We will be able to maintain our sense of beauty, existence and individuality in some sense after this transition, though it will be different, things will always be more meaningless now. But I don’t think we would care much if we knew the nature of the incomprehensible joy, knowledge, and beauty that is experienced by our universe, outside of this small oasis of suffering.

-Prometheus

Is This What We Want?

I was happy to see a thorough discussion of transhumanism in Slate a while back. I didn’t read the entire debate, but I thought that they posed an interesting question: do we humans want to merge our bodies with technology? the answer that one author gave was yes, even though ” Western Civilization, as a whole, has trained itself to fear the Promethean hubris of stealing our evolutionary fire from the gods of nature.”

It’s a theme that has through our consciousness for millennia, and this is of course why I myself chose the pseudonym “Prometheus”. we want fire, we want power, we want knowledge, but we fear these things because we have noticed that as we’ve grown smarter and more powerful our suffering has increased along with our well being. We have no parents to make sure we don’t hurt ourselves with the powerful toys we create, and so we must hurt ourselves to learn how to act differently.

We are afraid of knowledge/power for good reason. With our science and our technology we have slowly been alienating ourselves, stripping down what it means to be human one level at a time, until soon we will look back and realize that we’ve taken everything away, that we’ve essentially killed ourselves. We fear knowledge/power for a good reason, because through it we will lose everything. 

And even scarier than the fact that our identity is about to become meaningless is that we seem to want it to happen. of course no one would say they want to strip away their humanity, but we continue to put pacemakers and cochlear implants in our bodies, and we will continue to slowly augment ourselves because it’s what we want. We want our grandmothers to hear us, and our fathers to stay alive with the help of a pacemaker. We even want to be stronger and to live longer.

So is this what we want? well, who’s we? if “we” are patterns of information driven by evolutionary processes, then yes, I suppose you could say we “want” to transcend matter and merge together, though I think it’s more accurate to say we will do this. if we consider ourselves humans who value identity, life, and existence, then no, we don’t want this. Do we want to want this?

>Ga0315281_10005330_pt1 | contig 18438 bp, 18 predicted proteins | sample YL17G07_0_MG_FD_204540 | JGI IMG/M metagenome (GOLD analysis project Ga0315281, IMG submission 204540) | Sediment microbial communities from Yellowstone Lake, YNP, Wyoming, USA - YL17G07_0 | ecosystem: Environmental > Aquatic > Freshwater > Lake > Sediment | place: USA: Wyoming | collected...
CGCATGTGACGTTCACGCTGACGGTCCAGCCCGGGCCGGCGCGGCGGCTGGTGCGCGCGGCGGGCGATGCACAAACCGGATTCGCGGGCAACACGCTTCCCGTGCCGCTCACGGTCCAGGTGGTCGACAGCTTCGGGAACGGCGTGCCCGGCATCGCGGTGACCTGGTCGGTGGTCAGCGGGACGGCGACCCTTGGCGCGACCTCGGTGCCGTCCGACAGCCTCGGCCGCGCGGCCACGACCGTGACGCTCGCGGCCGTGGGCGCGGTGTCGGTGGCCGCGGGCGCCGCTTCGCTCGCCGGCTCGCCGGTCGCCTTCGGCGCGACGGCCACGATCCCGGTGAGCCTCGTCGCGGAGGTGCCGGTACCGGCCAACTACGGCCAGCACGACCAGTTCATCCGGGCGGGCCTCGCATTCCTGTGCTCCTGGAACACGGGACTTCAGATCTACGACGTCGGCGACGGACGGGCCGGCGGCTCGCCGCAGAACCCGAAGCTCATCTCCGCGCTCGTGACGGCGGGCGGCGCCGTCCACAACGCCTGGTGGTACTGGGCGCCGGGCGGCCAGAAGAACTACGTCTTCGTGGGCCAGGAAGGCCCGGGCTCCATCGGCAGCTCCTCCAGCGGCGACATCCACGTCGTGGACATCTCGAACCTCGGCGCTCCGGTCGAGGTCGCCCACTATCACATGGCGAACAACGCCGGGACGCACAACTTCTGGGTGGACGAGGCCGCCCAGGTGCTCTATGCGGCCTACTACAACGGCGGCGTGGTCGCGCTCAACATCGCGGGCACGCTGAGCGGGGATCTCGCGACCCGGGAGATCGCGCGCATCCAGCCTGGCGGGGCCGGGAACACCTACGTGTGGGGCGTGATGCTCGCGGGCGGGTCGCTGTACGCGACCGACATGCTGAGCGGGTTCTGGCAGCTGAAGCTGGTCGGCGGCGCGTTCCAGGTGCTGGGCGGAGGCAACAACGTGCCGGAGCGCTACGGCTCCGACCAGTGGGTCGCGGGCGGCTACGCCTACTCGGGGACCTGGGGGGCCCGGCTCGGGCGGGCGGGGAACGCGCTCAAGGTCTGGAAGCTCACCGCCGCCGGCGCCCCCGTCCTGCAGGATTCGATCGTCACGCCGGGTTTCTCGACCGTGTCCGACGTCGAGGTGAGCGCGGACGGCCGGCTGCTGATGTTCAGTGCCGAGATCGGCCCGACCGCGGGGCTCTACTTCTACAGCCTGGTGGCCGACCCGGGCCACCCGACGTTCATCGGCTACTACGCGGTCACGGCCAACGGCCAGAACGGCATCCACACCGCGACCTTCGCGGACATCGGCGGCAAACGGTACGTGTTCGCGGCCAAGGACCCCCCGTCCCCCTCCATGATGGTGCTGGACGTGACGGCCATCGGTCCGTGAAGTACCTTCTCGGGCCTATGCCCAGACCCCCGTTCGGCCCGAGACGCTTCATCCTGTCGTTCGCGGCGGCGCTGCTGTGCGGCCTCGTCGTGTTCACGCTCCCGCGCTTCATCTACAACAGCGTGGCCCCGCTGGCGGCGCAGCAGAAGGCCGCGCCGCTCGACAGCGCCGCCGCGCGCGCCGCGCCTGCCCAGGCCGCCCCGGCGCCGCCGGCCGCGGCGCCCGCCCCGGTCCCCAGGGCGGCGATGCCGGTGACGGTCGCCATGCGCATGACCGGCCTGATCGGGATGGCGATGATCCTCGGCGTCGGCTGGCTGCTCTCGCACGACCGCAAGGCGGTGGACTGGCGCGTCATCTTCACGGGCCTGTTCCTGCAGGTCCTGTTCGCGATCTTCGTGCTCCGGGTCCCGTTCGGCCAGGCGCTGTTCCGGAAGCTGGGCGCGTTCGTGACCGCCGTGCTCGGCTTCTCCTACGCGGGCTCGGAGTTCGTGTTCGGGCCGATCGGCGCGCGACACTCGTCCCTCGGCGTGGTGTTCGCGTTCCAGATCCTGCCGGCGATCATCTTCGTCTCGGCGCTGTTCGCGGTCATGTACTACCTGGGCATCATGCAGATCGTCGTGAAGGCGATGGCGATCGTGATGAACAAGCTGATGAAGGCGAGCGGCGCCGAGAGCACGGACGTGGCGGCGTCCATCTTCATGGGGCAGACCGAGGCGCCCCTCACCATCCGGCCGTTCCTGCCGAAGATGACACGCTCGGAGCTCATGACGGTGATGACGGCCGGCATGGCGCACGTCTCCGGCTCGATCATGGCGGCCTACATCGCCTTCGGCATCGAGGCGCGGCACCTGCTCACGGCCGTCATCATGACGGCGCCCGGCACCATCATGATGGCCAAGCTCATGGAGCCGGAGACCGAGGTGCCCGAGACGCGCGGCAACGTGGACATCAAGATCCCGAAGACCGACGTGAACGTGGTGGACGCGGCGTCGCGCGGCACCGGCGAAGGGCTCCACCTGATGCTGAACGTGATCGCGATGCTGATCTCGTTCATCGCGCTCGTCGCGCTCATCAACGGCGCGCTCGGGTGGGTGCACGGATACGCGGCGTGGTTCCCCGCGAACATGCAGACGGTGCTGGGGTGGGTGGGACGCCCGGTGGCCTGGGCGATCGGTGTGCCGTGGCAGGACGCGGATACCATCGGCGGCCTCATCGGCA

The question posed is simply absurd because we are talking about abandoning the very notions that “we” exist at all, that we are separate and special beings. this lack of self already confuses our notions of desire: we want to eat lots of junk food  and laze about, and we want to not do those things and be productive. deciding what we “want” is a matter of locating an identity somewhere along a continuum of conflicting desires and impulses.

Sometimes when Io asks me something simple like “do you want to take a walk” I freeze up in confusion, not knowing where to locate myself amongst my desires. I know the fresh air and a bit of exercise would be good for me, but I also want to relax. likewise our desire to help ourselves is sometimes in conflict with our desire to help humanity (which often means helping ourselves out more down the line) for instance, I want to steal that candy because it would be delicious and free, but I also don’t want to because I would be labeled a thief and I don’t want to hurt the success of the store owner.

In the big picture, we want this. there is no way we couldn’t want this (we being the intelligence that will continue and expand after the singularity). Those who don’t want this are free to leave life or earth at any time, and in that way eventually everyone will be on the same page.

-Prometheus